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Publication numberUS4486753 A
Publication typeGrant
Application numberUS 06/398,892
Publication dateDec 4, 1984
Filing dateJul 16, 1982
Priority dateAug 21, 1981
Fee statusPaid
Also published asDE3228013A1, DE3228013C2
Publication number06398892, 398892, US 4486753 A, US 4486753A, US-A-4486753, US4486753 A, US4486753A
InventorsYukihiro Saeki, Kazuyuki Uchida
Original AssigneeTokyo Shibaura Denki Kabushiki Kaisha
Export CitationBiBTeX, EndNote, RefMan
External Links: USPTO, USPTO Assignment, Espacenet
Bus line drive circuit
US 4486753 A
Abstract
A bus line drive circuit comprising a bus line allowing data to transfer therethrough, a precharge circuit connected to the bus line for precharging the bus line with precharge pulse, input/output circuit connected to the bus line for transferring data to and from an ALU through the bus line, and positive feedback circuit connected to the bus line, which exhibits a high impedance during a precharge period to electrically be disconnected from the bus line, keeps a precharge potential when the potential on the bus line is equal to the precharge potential during an active period, and expands a potential difference when the potential on the bus line is slightly different from the precharge potential.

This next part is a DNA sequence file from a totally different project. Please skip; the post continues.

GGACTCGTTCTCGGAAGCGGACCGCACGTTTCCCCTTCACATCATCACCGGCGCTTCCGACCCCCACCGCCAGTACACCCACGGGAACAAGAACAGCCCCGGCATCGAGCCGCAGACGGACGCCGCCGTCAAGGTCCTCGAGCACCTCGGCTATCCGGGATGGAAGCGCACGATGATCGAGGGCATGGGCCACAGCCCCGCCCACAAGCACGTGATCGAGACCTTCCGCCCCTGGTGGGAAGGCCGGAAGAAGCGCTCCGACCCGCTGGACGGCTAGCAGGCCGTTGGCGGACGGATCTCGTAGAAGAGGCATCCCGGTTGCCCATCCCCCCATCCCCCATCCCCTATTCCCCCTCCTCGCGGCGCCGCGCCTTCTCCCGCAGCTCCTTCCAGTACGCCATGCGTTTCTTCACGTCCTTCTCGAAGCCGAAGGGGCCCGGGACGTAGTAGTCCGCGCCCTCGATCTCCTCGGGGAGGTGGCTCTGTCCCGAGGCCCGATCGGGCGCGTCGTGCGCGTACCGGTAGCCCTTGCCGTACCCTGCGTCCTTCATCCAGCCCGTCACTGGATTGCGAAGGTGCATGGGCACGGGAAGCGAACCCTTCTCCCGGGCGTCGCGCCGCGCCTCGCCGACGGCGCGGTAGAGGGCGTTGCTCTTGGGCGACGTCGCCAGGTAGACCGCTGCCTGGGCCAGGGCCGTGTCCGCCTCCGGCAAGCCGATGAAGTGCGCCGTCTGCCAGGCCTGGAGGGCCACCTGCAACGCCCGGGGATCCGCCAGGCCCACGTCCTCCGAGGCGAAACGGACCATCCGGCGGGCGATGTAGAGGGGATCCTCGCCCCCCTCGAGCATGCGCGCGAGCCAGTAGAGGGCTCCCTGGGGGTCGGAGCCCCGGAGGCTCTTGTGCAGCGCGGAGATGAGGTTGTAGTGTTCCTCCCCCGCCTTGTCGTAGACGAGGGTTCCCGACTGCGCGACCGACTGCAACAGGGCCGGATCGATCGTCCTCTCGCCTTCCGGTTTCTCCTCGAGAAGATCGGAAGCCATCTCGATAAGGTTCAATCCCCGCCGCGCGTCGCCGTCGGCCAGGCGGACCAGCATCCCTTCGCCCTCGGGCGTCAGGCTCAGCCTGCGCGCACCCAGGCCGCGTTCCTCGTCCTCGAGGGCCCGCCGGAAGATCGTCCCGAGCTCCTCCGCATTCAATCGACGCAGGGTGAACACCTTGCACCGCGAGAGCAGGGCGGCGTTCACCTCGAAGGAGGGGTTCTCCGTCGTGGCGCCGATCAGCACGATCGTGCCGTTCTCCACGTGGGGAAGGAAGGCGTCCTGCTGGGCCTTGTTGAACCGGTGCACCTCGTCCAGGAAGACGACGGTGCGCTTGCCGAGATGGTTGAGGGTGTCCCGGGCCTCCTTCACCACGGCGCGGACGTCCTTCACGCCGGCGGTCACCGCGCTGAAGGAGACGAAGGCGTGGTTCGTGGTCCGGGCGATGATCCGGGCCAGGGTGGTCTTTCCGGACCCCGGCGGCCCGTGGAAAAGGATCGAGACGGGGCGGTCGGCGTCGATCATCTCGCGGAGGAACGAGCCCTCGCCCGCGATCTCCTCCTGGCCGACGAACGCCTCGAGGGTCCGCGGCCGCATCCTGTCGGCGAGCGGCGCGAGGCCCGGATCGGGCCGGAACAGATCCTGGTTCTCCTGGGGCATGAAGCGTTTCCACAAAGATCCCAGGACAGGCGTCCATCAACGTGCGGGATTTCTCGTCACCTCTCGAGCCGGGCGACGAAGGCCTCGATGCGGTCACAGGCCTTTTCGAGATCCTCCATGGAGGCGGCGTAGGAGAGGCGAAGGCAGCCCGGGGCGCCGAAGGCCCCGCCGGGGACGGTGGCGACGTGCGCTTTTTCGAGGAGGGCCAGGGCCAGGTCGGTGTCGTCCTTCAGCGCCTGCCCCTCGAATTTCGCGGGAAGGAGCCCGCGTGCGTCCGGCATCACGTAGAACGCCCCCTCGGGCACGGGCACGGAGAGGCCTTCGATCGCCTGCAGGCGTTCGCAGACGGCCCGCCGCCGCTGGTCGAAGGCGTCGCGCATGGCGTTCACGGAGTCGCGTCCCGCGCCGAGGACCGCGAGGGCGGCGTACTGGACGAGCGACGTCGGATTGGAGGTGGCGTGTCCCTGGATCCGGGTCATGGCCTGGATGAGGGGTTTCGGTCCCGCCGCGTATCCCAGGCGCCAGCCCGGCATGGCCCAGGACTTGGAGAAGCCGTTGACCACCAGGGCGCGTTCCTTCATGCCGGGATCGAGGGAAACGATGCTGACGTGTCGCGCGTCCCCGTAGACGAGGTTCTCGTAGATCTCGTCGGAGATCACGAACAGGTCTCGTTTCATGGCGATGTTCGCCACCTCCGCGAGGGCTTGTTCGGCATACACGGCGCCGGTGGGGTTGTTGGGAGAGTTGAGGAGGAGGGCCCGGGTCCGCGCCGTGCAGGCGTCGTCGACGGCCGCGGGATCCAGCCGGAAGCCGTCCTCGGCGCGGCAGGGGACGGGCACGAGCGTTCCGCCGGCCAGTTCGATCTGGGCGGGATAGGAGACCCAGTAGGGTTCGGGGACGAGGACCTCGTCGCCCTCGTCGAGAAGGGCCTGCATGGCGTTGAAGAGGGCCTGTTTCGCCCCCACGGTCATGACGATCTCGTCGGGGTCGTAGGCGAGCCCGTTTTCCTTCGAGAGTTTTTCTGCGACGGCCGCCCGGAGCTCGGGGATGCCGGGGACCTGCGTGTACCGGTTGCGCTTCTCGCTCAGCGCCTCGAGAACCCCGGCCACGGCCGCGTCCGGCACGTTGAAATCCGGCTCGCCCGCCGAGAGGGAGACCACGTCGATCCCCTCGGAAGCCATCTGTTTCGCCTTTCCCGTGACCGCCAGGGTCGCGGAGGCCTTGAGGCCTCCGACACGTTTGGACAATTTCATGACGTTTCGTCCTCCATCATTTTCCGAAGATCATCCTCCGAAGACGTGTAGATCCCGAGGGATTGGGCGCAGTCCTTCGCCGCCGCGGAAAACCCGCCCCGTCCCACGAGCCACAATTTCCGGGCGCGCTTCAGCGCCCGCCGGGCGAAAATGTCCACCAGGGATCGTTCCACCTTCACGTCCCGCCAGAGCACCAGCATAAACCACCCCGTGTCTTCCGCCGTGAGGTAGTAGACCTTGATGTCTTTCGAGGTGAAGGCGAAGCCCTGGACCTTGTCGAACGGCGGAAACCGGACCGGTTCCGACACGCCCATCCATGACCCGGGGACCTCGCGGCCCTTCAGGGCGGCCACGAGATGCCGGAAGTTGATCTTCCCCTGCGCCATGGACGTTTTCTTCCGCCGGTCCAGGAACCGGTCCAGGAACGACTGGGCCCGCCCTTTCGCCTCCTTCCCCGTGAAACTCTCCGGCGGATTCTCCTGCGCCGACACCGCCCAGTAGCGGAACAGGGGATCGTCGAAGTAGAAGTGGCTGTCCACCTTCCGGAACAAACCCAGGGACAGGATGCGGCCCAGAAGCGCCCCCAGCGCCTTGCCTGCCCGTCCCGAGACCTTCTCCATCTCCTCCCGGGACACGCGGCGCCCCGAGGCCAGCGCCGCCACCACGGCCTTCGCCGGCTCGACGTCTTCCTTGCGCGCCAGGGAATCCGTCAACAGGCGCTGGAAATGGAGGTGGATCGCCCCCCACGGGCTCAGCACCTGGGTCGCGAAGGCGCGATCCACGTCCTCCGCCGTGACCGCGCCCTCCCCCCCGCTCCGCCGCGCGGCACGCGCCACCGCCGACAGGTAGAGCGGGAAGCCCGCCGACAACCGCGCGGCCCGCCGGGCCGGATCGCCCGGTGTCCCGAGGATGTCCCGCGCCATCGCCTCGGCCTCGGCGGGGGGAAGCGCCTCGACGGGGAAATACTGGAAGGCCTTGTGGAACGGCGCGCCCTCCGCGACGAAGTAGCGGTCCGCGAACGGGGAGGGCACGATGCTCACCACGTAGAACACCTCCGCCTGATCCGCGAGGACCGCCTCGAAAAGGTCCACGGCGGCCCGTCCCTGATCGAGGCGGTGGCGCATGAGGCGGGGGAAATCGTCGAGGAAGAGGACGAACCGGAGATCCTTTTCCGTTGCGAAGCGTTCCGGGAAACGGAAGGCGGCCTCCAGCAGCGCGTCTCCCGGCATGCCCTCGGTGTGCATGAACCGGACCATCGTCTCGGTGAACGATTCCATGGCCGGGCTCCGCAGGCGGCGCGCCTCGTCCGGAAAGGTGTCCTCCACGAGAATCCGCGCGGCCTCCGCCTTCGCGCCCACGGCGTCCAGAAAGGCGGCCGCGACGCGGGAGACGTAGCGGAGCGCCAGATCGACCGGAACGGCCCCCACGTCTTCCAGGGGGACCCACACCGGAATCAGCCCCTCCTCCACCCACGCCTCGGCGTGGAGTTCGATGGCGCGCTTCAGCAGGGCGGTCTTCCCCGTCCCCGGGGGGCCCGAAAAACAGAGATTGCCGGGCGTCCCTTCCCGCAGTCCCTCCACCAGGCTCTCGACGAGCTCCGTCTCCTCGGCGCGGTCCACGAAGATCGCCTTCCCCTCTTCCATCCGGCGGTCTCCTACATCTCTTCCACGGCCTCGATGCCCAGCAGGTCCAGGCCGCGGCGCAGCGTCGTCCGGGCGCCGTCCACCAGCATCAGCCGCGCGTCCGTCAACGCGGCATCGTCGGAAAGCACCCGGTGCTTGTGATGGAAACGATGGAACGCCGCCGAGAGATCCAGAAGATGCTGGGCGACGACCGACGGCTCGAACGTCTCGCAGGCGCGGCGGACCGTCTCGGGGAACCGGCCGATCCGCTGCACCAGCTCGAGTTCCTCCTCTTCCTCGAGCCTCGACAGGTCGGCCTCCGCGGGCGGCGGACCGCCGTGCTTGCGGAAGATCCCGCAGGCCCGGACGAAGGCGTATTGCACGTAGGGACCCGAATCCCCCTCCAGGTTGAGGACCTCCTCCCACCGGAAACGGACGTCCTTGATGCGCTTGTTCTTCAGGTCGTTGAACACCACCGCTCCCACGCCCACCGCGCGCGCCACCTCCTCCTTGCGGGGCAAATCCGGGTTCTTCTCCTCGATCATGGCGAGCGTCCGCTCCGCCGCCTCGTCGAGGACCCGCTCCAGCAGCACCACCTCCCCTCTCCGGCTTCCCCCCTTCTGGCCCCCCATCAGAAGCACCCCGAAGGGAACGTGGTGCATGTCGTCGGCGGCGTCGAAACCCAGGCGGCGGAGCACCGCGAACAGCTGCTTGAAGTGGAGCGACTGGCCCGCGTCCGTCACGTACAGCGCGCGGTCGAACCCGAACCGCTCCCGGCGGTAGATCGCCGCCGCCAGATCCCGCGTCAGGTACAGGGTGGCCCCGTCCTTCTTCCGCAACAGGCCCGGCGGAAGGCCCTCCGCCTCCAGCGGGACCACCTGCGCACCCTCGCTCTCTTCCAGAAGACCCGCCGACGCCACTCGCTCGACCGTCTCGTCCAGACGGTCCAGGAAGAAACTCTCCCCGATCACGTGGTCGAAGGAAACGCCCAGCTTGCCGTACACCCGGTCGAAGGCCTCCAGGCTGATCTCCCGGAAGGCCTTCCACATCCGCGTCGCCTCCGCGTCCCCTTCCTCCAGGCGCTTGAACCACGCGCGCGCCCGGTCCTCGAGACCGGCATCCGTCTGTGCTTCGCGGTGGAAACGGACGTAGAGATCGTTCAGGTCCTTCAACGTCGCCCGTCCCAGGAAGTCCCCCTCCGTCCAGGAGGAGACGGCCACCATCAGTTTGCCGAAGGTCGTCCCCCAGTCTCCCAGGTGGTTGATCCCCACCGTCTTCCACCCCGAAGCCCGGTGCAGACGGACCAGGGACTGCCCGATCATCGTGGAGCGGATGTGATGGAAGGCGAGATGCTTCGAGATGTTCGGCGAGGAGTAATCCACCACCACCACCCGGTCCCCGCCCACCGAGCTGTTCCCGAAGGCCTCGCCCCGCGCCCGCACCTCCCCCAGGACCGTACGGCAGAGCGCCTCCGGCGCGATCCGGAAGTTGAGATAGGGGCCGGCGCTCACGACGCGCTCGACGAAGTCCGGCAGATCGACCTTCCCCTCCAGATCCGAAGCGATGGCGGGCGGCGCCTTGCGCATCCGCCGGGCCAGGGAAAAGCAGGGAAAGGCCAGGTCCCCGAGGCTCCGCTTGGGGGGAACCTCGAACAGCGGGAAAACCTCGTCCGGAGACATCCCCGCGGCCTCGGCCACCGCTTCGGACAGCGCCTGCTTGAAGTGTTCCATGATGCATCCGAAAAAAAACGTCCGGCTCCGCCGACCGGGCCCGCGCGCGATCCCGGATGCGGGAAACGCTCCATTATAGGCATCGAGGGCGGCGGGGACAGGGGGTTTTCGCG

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Claims(6)
What we claim is:
1. A bus line drive circuit comprising:
a bus line allowing data to transfer therethrough;
a precharge circuit connected to said bus line for precharging said bus line with precharge pulse;
input/output circuit connected to said bus line for transferring data to and from a circuit through said bus line; and
a positive feedback circuit connected to said bus line, which exhibits a high impedance during a precharge period to electrically be disconnected from said bus line, keeps a precharge potential when the potential on said bus line is equal to the precharge potential during an active period, and expands a potential difference when the potential on said bus line is slightly different from the precharge potential.